I want to start this post with some of my favorite photos from this trip along with my favorite sayings/quotations. If you would like more information,and photos, about my experience in the Sequoia just keep scrolling 🙂 Enjoy!
“In the depth of winter I finally learned that there was in me an invincible summer.”
“Come forth into the light of things, let nature be your teacher.”
“Look deep into nature, and then you will understand everything better.”
“Wherever you go, no matter what the weather, always bring your own sunshine.”
“Even if one tree falls down it wouldn’t affect the entire forest.”
“The clearest way into the Universe is through a forest wilderness.”
“Over every mountain there is a path, although it may not be seen from the valley.”
I must not fear.
Fear is the mind-killer.
Fear is the little-death that brings total obliteration.
I will face my fear.
I will permit it to pass over me and through me.
And when it has gone past I will turn the inner eye to see its path.
Where the fear has gone there will be nothing.
Only I will remain.
News about flash floods and stranded vehicles on the 5 freeway (near Grapevine) was all over the media just two days before my trip to Sequoia. I was very close to canceling the trip but I’m glad I didn’t. Hours before driving, the rain stopped and the road condition was reported to be safe for traffic.
Sequoia National Park is a 404,064 acres park situated in the Sierra Nevada, only 3 hours away from Los Angeles.
A true hiker’s paradise, Sequoia is home to magnificent hiking trails–you have more than 1000 choices. There are short and long trails for everyone to enjoy.
Some of the top-rated Sequoia hikes include; Big Trees Trail, Crescent Meadow Loop Trail, Congress Trail, Tokopah Falls Trail, Hazelwood Nature Trail, Alta Peak Trail, and the High Sierra Trail to Bearpaw Meadow.
The hiking trails provides out of this world experience to one of the most amazing tree groves in the world, you’ll get to enjoy flora and faunas of different colors, majestic trees of small and medium sizes, and of course, there’s the General Sherman, largest tree in the world.
The entrance fee to the park cost $20.00 per vehicle and $10.00 for individuals traveling on foot, motorcycle, or bicycle. Both passes are valid for 7 days. The park also offers annual passes for both Sequoia and Kings Canyon National Park. For more detailed information please click here.
There are plenty of accommodation choices near the park. My boyfriend and I stayed at the Sierra Lodge, we got a very clean room with king-sized bed, bathroom, and a balcony. The hotel offers complimentary beverages and pastries for breakfast. I highly recommend this place, it was a bit dated but the hotel feels very homey and actually very clean! Below are some photos of the reception area. Biggest fail for not taking bedroom photos.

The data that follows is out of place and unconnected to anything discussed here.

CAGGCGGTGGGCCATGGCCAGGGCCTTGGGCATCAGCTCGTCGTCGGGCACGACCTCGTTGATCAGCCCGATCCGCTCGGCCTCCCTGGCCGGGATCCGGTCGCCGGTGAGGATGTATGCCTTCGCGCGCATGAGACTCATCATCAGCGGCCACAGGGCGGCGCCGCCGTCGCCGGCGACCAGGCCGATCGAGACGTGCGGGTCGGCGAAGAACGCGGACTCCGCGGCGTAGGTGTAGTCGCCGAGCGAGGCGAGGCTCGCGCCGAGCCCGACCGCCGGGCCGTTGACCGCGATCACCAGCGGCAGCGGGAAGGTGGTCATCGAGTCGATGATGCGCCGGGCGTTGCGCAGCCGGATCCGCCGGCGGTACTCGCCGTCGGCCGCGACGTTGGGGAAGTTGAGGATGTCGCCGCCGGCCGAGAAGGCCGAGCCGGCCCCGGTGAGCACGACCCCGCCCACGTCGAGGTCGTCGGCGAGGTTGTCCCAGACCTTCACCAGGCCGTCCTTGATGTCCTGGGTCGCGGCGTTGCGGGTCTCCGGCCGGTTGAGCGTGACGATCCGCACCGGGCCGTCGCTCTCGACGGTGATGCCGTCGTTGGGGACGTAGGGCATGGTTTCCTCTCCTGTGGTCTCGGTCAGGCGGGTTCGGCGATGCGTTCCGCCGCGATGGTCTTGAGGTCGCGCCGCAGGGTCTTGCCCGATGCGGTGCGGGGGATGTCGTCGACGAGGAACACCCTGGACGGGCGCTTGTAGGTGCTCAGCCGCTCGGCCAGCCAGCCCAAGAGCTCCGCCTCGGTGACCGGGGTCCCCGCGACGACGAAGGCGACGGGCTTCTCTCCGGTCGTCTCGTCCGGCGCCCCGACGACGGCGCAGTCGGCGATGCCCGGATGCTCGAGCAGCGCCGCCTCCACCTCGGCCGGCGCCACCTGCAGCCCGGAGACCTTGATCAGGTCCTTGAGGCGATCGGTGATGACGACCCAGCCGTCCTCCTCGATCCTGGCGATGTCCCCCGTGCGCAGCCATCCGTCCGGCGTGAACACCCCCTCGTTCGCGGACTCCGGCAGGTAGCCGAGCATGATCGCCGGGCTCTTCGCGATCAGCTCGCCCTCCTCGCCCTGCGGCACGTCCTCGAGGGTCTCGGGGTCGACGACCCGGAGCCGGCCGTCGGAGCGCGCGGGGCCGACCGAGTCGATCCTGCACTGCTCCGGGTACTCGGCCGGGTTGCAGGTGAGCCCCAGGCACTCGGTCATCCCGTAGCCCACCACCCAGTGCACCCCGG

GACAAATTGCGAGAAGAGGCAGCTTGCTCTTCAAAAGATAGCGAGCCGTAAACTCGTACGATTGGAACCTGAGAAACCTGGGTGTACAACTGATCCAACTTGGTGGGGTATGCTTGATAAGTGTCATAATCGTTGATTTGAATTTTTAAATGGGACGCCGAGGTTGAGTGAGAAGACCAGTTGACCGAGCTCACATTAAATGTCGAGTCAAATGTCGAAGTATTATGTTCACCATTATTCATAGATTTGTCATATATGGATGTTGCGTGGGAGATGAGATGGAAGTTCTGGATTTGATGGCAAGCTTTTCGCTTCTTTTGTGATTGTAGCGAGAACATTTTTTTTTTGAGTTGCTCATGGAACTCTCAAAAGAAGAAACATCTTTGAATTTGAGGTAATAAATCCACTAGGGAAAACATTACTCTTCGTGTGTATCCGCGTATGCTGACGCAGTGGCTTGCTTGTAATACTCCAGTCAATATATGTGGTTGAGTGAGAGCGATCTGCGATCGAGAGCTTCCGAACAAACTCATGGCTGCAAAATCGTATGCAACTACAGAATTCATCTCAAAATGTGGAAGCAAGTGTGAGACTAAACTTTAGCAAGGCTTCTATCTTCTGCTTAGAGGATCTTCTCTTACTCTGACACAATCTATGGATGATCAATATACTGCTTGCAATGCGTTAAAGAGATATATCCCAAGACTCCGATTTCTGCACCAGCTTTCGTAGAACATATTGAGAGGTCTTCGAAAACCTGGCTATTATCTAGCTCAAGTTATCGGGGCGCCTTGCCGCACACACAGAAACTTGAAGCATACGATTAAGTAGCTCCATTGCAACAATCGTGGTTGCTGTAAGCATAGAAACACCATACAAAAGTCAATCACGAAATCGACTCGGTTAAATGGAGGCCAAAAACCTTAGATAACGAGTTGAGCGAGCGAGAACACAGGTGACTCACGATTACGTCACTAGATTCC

The biggest plus for me is its close proximity to the park, only 3 miles away from the southern entrance. There is only one thing I hated about this place, although there are designated parking spots for each rooms, the parking entrance leading to the lot is too small. Other than that, this hotel is perfect for couples and families. Rates start at $68.00 a night. To book rooms visit http://www.sierra-lodge.com. You can also find them on Agoda, Hotels.com, or Priceline.
FOG + Hiking
I am no fog expert but I am definitely a fog lover!
I think fogs can add emotion to just about anything, it can make a boring hike interesting and it can definitely make any photograph dramatic.
The rain was pouring throughout the night before my hike to the Sequoias. I was excited and nervous at the same time. Nervous because of the possible park closure caused by mudslides. Excited because with every rain comes an amazing fog phenomenon! The rain didn’t tamed down until 9am the next morning. We started heading to the park entrance by 10am. The entire park is safe for visitors with only one closure, the Crystal Cave.
There are many hiking trail choices in the park. One of my favorites is the Crescent Meadow hike, this is where I experienced the fog phenomenon I was looking for.
Another one of my favorites is the Big Trees Trail. Right by the trail is Ed by Ned, from afar it looks like one giant tree with one trunk. But it’s actually a formation of 2 trees that grew very closely to each other. Just look at the top and you’ll notice the two trunks. Twin trees!
I felt really small walking around the Big Trees trail. It was a gloomy day but we experienced a little bit of sun shine along the trail. The lights hitting the big trees made its reddish trunk more dramatic.
And finally, our hike ended at Tharp’s Log. A cattleman named Tharp started a small cattle ranch in the Big Forest area. He then built a cabin, equipped with window, fireplace, and a door, out of a fallen log. The log was hollowed by fire through fifty-five feet of its seventy-foot length.